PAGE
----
channels, will converge. The kurtosis is that of the emitted
stream with the channel impairments greatly reduced.
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Kurtosis as a tool
• Headley produced a GnuRadio block doing these
computations.
• I’m optimizing and using GSL for many of the
computations done by Headley in C++ and
replacing those with the library code since it is
already included.
• Examples are done in tool Headley has created.
• To be released after these modifications are done
and checked to GnuRadio and assigned to FSF.
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Cyclostationarity Tools
• Gardner introduced us all to use of
Cyclostationarity for Signal ID, classification, etc.
• Reed and his students at VT have published several
important papers on using these tools and possibly
the most important for us is Kim, Reed, et. al. in
IEEE Dyspan in 2007.
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Signal ID and REM
• We use these tools just covered (superficially) to verify
the contents of our current REM and to add new
unknowns to the REM
• When we have new unknown signals in the REM an
autonomous system so directed by priority scheduler,
will take up the task of further identifying the found
signal
• These techniques require computation engines and we
at VT and we know at Federated and Google they are
building towards use of distributed databases and
existing cloud for doing these computations.
MINIMIZES THE NEEDED INFRASTRUCTURE.
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Without major computation?
• In mobile, dynamic, shared spectrum the database
is good for a few minutes or even a few seconds
• Not covered here because it is under active
investigation and will be used in commercial
offerings are the amazing, large volume of data
already existing in the “cloud” of available data
• We need distributed databases, sensors, and all of
the “data in the cloud” to do a really good job of
maintaining these dynamic REM’s in applications of
use to wireless users and providers.
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BUT! Distributed, Mobile, Shared, ARGGG
• The CAP Theorem applies! You desire consistency,
availability, and partition tolerance in your distributed
database for REM
– You cannot afford to ship your “global database” to every sensor
in your network of sensors and some sensors won’t allow this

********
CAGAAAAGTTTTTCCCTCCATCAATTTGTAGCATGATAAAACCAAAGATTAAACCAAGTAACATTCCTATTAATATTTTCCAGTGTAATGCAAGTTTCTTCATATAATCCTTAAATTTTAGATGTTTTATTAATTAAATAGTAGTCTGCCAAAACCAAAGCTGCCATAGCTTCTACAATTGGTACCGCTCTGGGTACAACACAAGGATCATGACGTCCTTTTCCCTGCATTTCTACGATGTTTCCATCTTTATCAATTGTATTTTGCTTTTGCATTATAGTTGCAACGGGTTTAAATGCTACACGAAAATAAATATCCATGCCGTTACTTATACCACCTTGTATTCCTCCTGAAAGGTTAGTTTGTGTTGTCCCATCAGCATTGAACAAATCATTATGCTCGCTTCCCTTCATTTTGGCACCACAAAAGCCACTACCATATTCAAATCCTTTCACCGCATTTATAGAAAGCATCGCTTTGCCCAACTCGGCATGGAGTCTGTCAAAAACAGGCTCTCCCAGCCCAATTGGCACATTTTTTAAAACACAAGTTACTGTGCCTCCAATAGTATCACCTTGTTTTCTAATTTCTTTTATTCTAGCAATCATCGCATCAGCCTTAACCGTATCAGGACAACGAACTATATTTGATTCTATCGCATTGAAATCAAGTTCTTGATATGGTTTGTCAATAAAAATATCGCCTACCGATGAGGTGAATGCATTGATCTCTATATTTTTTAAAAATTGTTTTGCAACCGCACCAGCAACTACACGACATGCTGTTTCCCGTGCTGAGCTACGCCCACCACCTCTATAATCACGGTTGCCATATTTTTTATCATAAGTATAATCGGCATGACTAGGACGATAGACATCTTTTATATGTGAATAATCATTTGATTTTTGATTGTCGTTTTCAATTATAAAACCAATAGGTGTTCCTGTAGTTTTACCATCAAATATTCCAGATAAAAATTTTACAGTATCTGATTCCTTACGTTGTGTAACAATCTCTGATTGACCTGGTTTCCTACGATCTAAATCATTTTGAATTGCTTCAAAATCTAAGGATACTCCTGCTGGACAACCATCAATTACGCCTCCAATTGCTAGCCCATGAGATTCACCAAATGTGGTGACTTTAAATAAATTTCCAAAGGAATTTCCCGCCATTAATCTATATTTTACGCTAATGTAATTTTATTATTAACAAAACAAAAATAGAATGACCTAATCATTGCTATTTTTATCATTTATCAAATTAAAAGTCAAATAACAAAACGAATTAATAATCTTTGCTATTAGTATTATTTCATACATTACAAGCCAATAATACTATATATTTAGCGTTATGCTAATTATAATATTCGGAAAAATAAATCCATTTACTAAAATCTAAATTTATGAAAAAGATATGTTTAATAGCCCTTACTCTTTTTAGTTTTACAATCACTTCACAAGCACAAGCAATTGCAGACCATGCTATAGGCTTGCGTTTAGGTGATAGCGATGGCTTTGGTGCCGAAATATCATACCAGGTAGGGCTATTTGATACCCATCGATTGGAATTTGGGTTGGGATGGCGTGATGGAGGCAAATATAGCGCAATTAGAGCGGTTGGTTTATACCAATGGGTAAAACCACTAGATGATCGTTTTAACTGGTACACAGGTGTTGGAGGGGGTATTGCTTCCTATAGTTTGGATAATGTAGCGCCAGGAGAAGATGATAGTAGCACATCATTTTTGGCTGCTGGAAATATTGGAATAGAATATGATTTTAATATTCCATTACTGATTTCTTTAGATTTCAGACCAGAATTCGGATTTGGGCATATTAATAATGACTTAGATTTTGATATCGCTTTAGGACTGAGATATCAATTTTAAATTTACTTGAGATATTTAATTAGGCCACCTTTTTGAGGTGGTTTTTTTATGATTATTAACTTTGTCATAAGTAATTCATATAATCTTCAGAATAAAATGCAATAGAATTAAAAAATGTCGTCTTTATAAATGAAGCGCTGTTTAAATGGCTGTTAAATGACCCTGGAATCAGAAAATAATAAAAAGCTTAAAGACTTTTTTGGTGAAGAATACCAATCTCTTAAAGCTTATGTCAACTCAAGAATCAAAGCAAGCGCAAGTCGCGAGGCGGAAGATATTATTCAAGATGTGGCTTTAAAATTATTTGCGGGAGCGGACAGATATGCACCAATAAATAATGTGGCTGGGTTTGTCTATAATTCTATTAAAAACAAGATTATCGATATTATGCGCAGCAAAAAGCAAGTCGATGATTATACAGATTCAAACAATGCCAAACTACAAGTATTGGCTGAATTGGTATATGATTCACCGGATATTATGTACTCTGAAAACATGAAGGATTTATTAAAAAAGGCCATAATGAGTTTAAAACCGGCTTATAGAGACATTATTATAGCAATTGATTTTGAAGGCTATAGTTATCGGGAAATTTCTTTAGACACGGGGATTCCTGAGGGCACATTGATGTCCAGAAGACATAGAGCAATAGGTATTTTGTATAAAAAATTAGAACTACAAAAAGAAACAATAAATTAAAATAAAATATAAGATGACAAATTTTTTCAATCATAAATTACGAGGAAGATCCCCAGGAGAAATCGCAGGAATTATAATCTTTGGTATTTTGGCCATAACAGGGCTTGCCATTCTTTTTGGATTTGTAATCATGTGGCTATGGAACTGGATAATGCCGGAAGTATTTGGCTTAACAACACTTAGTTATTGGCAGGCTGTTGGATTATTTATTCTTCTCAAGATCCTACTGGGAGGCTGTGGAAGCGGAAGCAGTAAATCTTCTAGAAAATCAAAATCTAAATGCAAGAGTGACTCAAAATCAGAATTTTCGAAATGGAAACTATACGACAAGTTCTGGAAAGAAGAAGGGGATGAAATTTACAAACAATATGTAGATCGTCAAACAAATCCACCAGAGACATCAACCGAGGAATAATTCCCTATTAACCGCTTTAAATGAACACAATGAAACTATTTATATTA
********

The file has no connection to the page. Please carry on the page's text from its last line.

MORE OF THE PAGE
anyway. To the ones you can, to aid in the local production of
updates to REM, you partition the REM to the “relevant parts
near the sensor”.
• The CAP theorem says you cannot simultaneously guarantee
consistency, availability, and partition tolerance!
• What can you do? Demand EVENTUAL consistency since the
others are “non-negotiable” and design to minimize the lag
to consistency and the inevitable clashes that will arise for
distributed temporal consistencies.
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Using the REM and some GR tools
• FCC releases Notice of Proposed Rule Making for
Spectrum Sharing of 3.4 GHz bands now held
exclusively in the USA by USG and in widespread use
by DOD on airplanes, ships, etc.
• NTIA and FCC propose HUGE restriction zones where
no sharing is to be allowed around the coastlines of
USA (removing 90+% of the available market!)
• Google, Federated Wireless, (Tim and Bob) undertake a
measurement campaign to show the exclusion zones
are ridiculous and are now the basis for public
comments submitted to FCC and available for
download at FCC or Federated Wireless web site.
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Interference Map
• To prove the exclusion was ridiculous we built a large
DATABASE (REM) of signal measurements.
• Tim and Bob measured the radar strength
• Google and VT (not including Tim and Bob) measured
impact on extremely expensive LTE equipment.
• Tim and Bob showed that for these purposes using a
USRP B210 was a good as, and produced results
consistent with, the expensive equipment for
measuring the impact on LTE!
• So our used car salesmen was telling us the TRUTH!